FORT HOOD, Texas — For many parents of 5-year-old children, getting suspended from pre-kindergarten isn't an expected experience.
However, for Kandice Merrick's son, Khristen, in- and out-of-school suspensions were regular occurrences.
“At his age, and at the rate things were going with him, if I didn't have EFMP [Exceptional Family Members Program] and his behavioral specialist, he'd be on the route to alternative school,” said Merrick, a medical transcriptionist at the Carl R. Darnell Army Medical Center on Fort Hood. “With EFMP, they actually work with the kids on goals.”
Khristen Merrick begins his first day of pre-kindergarten Aug. 26, 2013, in Killeen, Texas. After enrolling in the Exceptional Family Member Program, Khristen transferred schools to get a fresh start. “He's been at Timber Ridge, which is his special transfer school,” said Kandice Merrick, Khristen's mother. “He had a hard time with the transition of being in school.” (Photo courtesy of the Merrick family)
With the assistance of EFMP, Khristen was able to receive the support he needed to improve his education experience.
EFMP is a mandatory enrollment program that provides medical, educational, housing, community support and personnel services to families who have members with special needs.
Department of the Army civilian workers are not required to enroll their family members in EFMP, however, Khristen must be enrolled because his father, 1st Lt. Korey Merrick, is a service member stationed at Fort Hood.
Like many children enrolled in EFMP, Khristen was diagnosed with attention deficit hyperactivity disorder.
“Our number one enrollment is asthma, and our number two is attention deficit disorder,” said Stephania Williams, a social services representative and advocate with EFMP on Fort Hood.
Although Khristen excelled academically, his ADHD caused behavior problems at his school where the teachers utilize a color scale designed to track the student's behavior. For example, if a child received a blue color, the student was excellent; however, a red color meant the child received a referral and was sent to the office.
“Every day he was on red,” said Merrick. “She [Khristen's teacher] wrote why and it was: not listening, not following directions, talking loud. And my whole thing was it's more to it, as to why he is the way he is.”
In addition to his behavior problems, the school suggested Merrick take Khristen out of school after only being there for two hours a day.
“Instead of keeping him in school the whole day, they suggested Khristen go to school from 8 to 10, I pick him up at 10, and he does not have any school the rest of the day,” said Merrick. “How do you expect him to learn for two hours? How do you expect a kid to progress?”
To try and help her son, Merrick began doing research about her possible options and even considered moving to another school district.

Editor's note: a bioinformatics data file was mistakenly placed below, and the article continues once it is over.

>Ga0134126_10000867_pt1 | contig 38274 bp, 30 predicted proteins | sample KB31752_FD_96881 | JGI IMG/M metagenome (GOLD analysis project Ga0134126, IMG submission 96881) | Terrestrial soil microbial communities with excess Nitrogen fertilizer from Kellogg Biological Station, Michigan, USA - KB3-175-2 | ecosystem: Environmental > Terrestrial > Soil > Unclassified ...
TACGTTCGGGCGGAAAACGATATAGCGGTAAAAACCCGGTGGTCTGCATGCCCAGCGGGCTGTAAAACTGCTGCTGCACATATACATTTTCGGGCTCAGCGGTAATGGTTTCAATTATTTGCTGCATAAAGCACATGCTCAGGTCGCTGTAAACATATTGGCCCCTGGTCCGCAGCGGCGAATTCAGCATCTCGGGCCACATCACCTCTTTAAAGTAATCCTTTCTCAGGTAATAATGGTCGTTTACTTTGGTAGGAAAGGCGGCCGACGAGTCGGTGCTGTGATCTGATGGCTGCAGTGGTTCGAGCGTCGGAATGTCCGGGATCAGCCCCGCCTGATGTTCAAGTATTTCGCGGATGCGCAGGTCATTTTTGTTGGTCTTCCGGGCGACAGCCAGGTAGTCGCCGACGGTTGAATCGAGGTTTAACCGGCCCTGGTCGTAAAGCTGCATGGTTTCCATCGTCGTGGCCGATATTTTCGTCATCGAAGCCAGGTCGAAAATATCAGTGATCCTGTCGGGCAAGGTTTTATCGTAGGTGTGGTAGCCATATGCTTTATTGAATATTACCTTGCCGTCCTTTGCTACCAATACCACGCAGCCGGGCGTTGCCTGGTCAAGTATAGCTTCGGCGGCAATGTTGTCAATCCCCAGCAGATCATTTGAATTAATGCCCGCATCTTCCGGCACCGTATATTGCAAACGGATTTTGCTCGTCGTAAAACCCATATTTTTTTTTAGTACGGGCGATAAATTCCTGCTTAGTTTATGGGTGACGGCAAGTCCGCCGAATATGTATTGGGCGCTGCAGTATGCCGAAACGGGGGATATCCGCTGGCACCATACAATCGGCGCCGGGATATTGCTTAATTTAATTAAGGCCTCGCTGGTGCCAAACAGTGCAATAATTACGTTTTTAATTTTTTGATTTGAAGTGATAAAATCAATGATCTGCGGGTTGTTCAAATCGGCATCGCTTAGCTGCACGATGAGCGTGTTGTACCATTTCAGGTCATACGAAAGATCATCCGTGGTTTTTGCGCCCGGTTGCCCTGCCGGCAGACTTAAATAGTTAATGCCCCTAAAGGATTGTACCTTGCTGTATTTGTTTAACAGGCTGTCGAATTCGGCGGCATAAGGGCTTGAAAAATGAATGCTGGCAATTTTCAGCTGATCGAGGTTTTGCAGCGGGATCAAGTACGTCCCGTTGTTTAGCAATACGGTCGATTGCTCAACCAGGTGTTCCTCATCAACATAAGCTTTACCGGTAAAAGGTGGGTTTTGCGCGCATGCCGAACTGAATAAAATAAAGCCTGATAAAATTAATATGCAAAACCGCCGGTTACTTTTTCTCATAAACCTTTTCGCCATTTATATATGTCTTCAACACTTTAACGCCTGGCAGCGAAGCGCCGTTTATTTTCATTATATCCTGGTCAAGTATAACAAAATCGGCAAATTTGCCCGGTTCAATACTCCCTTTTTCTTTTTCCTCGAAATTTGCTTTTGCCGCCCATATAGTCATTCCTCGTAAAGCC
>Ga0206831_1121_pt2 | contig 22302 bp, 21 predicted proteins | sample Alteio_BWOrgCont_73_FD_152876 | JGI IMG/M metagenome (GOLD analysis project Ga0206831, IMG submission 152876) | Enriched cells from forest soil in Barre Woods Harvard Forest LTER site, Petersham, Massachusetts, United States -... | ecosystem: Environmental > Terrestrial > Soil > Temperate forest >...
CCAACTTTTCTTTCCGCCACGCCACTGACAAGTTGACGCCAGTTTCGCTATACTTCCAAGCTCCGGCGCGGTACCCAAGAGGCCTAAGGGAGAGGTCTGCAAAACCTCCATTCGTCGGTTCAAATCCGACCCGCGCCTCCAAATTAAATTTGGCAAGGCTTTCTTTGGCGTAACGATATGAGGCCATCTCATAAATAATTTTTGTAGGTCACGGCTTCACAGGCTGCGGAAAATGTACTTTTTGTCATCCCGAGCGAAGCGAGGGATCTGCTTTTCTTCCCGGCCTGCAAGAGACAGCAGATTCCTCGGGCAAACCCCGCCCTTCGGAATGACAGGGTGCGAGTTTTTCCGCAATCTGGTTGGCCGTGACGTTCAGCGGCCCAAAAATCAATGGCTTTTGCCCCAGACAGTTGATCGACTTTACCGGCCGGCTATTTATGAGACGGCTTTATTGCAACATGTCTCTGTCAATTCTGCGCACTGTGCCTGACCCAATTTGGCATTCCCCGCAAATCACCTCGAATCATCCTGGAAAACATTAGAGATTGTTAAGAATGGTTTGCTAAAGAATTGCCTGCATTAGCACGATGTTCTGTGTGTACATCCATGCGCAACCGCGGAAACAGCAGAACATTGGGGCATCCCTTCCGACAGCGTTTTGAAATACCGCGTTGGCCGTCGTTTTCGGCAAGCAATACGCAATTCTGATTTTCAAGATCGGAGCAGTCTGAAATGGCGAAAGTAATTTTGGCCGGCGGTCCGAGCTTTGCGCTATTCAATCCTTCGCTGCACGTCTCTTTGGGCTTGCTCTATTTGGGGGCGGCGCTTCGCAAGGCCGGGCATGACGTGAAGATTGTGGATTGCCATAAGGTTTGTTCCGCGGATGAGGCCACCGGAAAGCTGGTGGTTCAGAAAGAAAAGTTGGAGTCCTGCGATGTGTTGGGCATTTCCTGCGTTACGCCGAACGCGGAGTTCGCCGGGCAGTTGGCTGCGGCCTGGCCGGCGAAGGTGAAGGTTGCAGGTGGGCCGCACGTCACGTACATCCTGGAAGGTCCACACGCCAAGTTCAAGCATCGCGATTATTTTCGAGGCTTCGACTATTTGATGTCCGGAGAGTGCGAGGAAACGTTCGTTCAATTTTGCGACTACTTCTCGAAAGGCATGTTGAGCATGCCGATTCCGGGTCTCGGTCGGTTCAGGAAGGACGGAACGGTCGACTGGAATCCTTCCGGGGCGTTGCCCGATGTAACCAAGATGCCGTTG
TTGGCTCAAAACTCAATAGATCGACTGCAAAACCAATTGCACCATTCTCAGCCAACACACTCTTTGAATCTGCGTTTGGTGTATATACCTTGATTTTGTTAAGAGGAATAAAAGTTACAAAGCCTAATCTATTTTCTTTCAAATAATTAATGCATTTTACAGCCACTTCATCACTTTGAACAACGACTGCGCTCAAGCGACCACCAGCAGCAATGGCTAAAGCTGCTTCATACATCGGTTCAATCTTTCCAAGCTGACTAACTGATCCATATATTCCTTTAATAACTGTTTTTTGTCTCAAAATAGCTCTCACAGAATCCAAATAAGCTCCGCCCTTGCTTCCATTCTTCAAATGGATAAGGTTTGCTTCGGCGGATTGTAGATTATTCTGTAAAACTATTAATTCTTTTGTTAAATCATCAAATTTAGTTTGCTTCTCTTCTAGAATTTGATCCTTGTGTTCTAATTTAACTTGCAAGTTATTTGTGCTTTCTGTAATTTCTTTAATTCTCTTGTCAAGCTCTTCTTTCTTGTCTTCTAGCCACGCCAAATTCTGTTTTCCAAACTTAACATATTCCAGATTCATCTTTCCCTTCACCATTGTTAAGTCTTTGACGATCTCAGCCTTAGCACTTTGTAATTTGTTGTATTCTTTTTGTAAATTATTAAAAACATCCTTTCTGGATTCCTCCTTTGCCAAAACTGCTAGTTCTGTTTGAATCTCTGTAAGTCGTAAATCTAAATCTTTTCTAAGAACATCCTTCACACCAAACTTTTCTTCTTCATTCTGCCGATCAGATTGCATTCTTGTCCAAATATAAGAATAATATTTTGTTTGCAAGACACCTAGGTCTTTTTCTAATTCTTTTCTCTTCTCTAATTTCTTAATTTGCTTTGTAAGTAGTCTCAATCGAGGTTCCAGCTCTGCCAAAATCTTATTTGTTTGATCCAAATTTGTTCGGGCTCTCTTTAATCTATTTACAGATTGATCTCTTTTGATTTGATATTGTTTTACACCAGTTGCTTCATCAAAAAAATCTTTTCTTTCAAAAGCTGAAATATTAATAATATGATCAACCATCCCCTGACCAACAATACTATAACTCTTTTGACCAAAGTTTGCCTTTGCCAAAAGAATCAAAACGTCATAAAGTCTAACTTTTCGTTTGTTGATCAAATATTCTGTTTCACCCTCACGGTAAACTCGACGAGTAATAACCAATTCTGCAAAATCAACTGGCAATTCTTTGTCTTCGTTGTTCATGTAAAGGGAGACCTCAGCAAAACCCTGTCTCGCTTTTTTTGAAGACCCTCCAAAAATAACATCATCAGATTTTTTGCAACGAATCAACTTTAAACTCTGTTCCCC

After exhausting all other possible routes, Merrick took Khristen to see a behavioral psychologist who diagnosed Khristen with ADHD. Even though she presented Khristen's diagnosis to the school, they were still reluctant to work with her son, according to Merrick
After getting Khristen enrolled in EFMP, Merrick met with Williams and together, along with Khristen's behavior psychologist, they created a 504 Plan.
The 504 Plan is a plan developed for children with a disability and attends an elementary or secondary educational institution. The plan ensures the children receive assistance with their academic success.
In addition to helping Merrick with the 504 Plan, Williams pointed Merrick in the direction of Khristen's new school, Timber Ridge Elementary.
Since changing schools, Khristen has become overly excited about going to school, and he has had very few discipline problems.
“He looks forward to going to school now, versus before,” said Merrick. “He didn't have that drive, and you could tell he knew they didn't have any hope in him.”
Merrick said the school is more helpful when it comes to handling Khristen's ADHD. For example, during the day Khristen speaks with a counselor about his positive and negative behavior.
“I actually have to give thanks to Ms. Stephania [Williams],” said Merrick. “I didn't know what was offered and to what extent they would work with him hand-in-hand on his behavior.”
With guidance from Williams and the EFMP, Merrick was able to ensure her son was given a chance to be educationally successful.
“I don't know how many people are aware of EFMP, but I think they really should be,” said Merrick. “We have all types of families, and they need to know what's available to them, whether their child is autistic, ADHD or bi-polar.”
By U.S. Army Spc. Marcus Floyd
Provided through DVIDS
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